New York Times: How Christmas Tree Farms Can Help Wildlife

It may seem counterintuitive to support the annual culling of trees, but environmentalists say Christmas tree farms have ecological benefits.

A view of The Rocks after the first snowfall.

The Forest Society's Christmas tree farm at The Rocks in Bethlehem. (Photo: Colleen Eliason for White Mountains Attractions)

By Cara Buckley

A few years after the Society for the Protection of New Hampshire Forests started a Christmas tree farm, Nigel Manley, who oversaw the operations, began noticing some interesting developments among the rows of fragrant balsam and Fraser firs lining the land.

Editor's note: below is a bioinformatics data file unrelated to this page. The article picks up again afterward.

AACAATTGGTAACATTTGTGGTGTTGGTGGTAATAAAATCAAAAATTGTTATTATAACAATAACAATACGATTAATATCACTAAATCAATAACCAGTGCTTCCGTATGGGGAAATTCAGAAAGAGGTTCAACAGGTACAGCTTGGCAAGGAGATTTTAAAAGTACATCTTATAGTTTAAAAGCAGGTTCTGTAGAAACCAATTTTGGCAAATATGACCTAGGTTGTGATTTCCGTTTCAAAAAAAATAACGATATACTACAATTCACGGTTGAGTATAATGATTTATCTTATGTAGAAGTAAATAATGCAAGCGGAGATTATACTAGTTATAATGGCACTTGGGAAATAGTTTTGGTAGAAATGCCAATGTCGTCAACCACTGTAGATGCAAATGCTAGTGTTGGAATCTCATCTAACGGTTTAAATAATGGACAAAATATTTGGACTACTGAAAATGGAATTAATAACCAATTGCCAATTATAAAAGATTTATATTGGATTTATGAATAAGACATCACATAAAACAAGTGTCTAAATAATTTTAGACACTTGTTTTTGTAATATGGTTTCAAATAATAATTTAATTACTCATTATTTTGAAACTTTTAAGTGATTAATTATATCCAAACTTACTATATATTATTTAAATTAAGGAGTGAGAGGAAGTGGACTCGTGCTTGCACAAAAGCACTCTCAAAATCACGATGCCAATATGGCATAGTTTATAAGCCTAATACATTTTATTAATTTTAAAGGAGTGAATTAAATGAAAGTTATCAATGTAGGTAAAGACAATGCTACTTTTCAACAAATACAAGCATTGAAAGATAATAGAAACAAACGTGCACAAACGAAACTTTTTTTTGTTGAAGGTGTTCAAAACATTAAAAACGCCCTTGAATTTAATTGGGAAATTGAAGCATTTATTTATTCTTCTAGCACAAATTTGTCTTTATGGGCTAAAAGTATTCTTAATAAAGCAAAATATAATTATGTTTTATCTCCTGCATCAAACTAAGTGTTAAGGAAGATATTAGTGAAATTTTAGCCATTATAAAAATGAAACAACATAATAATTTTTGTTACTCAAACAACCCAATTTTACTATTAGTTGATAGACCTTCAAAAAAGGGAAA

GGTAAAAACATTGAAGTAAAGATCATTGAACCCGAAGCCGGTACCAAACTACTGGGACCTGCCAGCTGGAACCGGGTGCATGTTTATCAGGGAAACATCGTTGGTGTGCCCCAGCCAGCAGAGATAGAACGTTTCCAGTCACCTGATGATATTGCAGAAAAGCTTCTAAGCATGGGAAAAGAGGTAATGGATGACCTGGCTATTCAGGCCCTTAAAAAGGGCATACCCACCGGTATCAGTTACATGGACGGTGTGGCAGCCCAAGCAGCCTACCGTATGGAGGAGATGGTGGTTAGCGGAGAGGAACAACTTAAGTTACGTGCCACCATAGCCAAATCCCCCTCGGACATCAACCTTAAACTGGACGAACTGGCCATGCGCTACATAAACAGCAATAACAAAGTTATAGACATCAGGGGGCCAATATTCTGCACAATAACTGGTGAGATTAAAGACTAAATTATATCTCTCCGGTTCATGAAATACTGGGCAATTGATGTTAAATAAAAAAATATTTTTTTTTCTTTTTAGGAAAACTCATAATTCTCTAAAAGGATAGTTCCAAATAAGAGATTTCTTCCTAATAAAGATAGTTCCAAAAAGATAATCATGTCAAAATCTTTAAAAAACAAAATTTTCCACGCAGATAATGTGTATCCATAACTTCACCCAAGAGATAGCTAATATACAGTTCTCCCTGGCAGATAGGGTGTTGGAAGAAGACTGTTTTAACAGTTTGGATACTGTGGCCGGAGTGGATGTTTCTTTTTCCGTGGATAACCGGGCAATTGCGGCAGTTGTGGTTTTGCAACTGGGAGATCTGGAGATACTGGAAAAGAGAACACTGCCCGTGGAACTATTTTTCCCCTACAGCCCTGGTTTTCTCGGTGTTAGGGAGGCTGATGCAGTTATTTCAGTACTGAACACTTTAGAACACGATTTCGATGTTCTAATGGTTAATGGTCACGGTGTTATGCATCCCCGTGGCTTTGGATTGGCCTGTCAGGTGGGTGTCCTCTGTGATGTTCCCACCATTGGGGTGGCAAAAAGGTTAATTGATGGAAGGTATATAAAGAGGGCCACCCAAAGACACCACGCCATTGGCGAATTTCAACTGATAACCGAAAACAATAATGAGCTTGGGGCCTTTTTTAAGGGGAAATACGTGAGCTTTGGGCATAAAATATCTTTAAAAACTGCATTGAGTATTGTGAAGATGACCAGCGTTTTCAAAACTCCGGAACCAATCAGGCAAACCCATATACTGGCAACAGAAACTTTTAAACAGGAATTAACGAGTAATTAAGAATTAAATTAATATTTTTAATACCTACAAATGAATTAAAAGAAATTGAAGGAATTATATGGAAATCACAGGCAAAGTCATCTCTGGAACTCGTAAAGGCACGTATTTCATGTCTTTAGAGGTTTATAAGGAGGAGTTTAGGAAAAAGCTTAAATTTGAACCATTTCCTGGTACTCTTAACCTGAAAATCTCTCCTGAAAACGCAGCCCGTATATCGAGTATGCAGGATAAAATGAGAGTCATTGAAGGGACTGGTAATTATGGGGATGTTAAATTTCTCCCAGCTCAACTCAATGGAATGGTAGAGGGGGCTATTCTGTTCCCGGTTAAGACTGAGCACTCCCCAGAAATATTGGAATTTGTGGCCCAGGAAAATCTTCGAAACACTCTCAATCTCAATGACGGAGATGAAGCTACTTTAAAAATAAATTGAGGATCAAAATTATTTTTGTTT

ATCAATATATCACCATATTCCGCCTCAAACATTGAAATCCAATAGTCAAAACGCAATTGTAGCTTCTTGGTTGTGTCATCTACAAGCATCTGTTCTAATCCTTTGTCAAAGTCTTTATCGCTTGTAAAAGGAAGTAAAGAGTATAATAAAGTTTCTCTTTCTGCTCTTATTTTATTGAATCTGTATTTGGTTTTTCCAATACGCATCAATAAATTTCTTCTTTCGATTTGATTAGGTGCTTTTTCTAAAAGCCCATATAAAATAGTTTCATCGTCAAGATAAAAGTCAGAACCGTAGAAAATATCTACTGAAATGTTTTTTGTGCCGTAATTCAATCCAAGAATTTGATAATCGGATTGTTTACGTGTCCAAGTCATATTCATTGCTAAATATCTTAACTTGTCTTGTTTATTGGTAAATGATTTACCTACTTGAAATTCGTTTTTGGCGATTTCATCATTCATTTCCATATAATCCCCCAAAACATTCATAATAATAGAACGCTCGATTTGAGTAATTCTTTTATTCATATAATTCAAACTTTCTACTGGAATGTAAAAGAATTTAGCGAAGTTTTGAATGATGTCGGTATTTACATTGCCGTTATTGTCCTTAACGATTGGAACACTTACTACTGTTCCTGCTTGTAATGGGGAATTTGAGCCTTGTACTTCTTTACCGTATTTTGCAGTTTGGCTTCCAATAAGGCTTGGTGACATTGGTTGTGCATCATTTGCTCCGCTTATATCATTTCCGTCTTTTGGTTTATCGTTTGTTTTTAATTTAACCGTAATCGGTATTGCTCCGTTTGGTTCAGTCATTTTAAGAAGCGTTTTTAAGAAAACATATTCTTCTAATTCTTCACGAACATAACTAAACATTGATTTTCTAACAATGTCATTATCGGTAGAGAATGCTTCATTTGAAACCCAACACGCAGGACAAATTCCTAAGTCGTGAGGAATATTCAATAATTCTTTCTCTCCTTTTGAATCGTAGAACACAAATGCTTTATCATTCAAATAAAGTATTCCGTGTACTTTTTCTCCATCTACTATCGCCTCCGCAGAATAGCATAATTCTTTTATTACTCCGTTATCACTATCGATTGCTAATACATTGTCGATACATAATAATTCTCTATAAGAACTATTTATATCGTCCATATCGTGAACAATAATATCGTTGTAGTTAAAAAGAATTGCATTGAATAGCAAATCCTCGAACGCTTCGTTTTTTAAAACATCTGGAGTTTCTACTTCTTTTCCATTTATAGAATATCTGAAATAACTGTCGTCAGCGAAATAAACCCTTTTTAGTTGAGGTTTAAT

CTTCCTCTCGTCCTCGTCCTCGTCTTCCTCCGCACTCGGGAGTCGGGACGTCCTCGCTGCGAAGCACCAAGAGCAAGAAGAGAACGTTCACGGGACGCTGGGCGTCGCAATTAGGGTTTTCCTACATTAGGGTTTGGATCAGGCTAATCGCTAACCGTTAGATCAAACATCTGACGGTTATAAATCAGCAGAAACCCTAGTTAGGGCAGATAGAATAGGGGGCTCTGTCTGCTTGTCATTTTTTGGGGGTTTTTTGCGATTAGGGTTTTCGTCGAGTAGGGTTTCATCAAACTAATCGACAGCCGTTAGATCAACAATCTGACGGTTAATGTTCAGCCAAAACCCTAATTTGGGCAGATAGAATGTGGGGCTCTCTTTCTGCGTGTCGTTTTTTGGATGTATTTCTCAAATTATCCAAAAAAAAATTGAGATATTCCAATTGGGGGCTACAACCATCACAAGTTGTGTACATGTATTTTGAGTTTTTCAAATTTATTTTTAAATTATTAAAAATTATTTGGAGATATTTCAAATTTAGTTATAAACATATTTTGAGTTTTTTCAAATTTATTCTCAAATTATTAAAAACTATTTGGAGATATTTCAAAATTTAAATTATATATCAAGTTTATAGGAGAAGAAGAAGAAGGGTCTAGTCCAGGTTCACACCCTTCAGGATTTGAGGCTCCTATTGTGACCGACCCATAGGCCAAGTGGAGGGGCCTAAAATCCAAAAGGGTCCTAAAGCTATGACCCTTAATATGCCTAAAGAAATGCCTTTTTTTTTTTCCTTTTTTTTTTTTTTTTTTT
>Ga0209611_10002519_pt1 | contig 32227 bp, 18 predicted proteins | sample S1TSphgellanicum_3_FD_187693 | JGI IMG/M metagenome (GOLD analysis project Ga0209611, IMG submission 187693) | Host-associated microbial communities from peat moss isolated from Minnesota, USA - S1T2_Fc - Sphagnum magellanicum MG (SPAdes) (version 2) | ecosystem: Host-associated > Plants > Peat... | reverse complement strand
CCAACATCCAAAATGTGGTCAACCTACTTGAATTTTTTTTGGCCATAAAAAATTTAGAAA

In the spring, areas around the younger trees drew ground nesters like bobolinks — songbirds that migrate to and from South America — killdeer and woodcocks, who availed themselves of the open spaces to perform their courtship flights and rear their young. Deer hid their fawns in long grasses. Waxwings and robins nested in older trees, their young fledging many months before harvest.